What Is a Positive Displacement Pump?

Positive displacement pumps transport liquids and maintain flow by utilizing physical drivers, making them highly adaptable to a wide variety of functions across multiple industries.

industrial diaphragm pump

Published May 24, 2021   |   4 minute read

What Is a Positive Displacement Pump?

A positive displacement pump transports liquid by utilizing fixed-volume chambers and pistons, plungers, diaphragms, or another driver.

The most important function of a PD pump is its ability to produce the same consistent flow, no matter the discharge pressure. That’s why it’s also called a constant flow machine and employed for a multitude of purposes, across various industries.

There are two main types of PD pumps: rotary and reciprocating. The former features one or more rotor(s), which rotate within a static casing or stator, which create discrete compartments of known volume and deliver relatively smooth flow. A reciprocating pump is analogous to a car engine or your heart. Liquids flow through a valving mechanism into a cylinder or casing and are then stroked back and forth with either one or more pistons, plungers, or diaphragms – or through peristalsis, in the case of a hose pump – releasing it through another valve mechanism in discrete flow pulses into the system.

There are numerous subtypes, including:

  • Diaphragm Pump
  • Rotary Gear Pump
  • Gear Pump
  • Rotary Lobe Pump
  • Peristaltic Pump
  • Screw Pump
  • Piston Pump
  • Vane Pump
  • Plunger Pump
  • Oscillating Piston
  • Progressive Cavity Pump
  • Circumferential Piston
  • Regenerative (or Peripheral) Pump
  • Reciprocating Disc Pump


How Do Positive Displacement Pumps Work?

Where a centrifugal pump relies on velocity generated by centrifugal force to transport liquid and maintain its flow, positive displacement pumps utilize physical drivers like gears, lobes, vanes, screws, diaphragms, pistons, plungers, or other means to create cavities of fixed volume displacement that expand and contract due to the force of the driver acting on the fluid within the cavities at a rate determined by the speed of the driver.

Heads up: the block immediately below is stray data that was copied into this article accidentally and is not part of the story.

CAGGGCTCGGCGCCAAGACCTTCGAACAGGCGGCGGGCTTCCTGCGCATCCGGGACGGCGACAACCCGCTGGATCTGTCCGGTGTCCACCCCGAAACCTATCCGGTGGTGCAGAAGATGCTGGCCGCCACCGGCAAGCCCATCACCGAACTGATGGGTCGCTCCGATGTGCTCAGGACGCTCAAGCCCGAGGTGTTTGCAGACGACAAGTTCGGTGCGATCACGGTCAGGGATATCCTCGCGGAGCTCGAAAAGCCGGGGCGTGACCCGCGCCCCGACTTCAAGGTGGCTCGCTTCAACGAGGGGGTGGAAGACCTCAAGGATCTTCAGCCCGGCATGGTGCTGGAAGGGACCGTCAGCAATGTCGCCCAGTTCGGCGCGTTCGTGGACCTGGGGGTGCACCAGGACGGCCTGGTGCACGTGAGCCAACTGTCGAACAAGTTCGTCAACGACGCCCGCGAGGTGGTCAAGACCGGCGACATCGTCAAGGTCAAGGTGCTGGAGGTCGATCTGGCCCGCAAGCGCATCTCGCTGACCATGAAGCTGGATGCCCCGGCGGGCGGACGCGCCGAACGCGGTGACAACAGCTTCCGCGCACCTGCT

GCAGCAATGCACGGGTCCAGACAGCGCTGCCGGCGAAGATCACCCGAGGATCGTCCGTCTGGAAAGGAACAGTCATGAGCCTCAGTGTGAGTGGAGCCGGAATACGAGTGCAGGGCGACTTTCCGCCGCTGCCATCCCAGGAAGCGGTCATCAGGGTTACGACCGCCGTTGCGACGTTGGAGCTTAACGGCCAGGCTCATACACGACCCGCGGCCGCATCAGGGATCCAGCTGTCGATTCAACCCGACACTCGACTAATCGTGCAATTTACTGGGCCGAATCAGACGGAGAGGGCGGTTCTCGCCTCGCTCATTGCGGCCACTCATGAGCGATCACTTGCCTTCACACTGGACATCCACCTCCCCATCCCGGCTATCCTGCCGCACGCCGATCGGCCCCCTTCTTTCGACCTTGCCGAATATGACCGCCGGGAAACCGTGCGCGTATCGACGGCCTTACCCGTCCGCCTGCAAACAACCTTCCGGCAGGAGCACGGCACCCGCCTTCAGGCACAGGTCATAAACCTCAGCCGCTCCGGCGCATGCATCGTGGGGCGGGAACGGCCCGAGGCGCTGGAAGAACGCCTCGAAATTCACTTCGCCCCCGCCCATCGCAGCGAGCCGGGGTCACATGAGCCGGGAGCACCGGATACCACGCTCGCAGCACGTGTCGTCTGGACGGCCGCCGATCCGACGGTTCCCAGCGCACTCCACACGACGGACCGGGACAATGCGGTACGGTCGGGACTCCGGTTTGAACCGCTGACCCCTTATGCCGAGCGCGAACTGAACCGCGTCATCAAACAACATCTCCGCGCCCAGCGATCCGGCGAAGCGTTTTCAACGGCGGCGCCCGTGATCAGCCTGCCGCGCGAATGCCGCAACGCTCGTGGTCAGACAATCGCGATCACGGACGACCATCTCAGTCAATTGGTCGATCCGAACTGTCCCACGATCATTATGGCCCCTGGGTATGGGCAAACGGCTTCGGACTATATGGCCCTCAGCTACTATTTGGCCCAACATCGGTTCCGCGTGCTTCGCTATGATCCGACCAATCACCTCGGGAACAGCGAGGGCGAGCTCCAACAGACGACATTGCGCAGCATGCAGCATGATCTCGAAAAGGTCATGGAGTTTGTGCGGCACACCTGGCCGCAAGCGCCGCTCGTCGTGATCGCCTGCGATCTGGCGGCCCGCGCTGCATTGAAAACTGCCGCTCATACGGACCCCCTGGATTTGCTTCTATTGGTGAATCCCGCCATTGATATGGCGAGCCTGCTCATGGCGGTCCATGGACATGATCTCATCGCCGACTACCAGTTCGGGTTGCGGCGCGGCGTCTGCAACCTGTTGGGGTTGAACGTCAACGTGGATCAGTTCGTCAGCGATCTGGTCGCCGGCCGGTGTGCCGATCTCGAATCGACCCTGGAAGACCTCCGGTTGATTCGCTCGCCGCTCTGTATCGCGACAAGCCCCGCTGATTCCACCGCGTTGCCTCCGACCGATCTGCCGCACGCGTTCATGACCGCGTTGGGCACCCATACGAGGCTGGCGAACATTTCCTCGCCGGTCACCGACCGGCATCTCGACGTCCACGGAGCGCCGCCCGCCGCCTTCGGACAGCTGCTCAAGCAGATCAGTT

They feature two cavities and at least one chamber (depending on the type of PD pump): a suction or entry cavity, a transport chamber, and an exit or discharge cavity.

Typical of a rotary PD pump, liquid flows into the suction cavity, which has an expanding volume. The physical driver then holds and advances a fixed volume, regardless of pressure, to the exit cavity. This cavity has a reducing or collapsing volume, which then pushes the liquid out of the pump.


What Are the Advantages of Positive Displacement Pumps?

There are many advantages to using a positive displacement pump, but they can all be summed up in one word: adaptability.

PD pumps are useful for myriad purposes, thanks to their ability to handle the following:

  • Shear Sensitive Fluids
  • Solids
  • High Pressure Without Affecting Flow
  • Self-Priming
  • High, Low & Variable Viscosity Liquids
  • Sealless Pumping

How Do I Choose the Right Positive Displacement Pump for My Application?

The best way to ensure you select the optimal positive displacement pump for your application is to consult with Sunair Co. 

Sunair Co. is the tri-state area’s leader in pump sales for a reason: We’ve been developing and implementing custom industrial systems for nearly 50 years. Explore our brands or contact us today. 

When you need to maintain a consistent flow or move high-viscosity materials such as oils, resins and paints, a positive displacement (PD) pump is the ideal choice. With a wide and diverse range of these to choose from, however, picking the right one for your specific application can be confusing.

Here is the Sunair Co. primer on positive displacement pumps.

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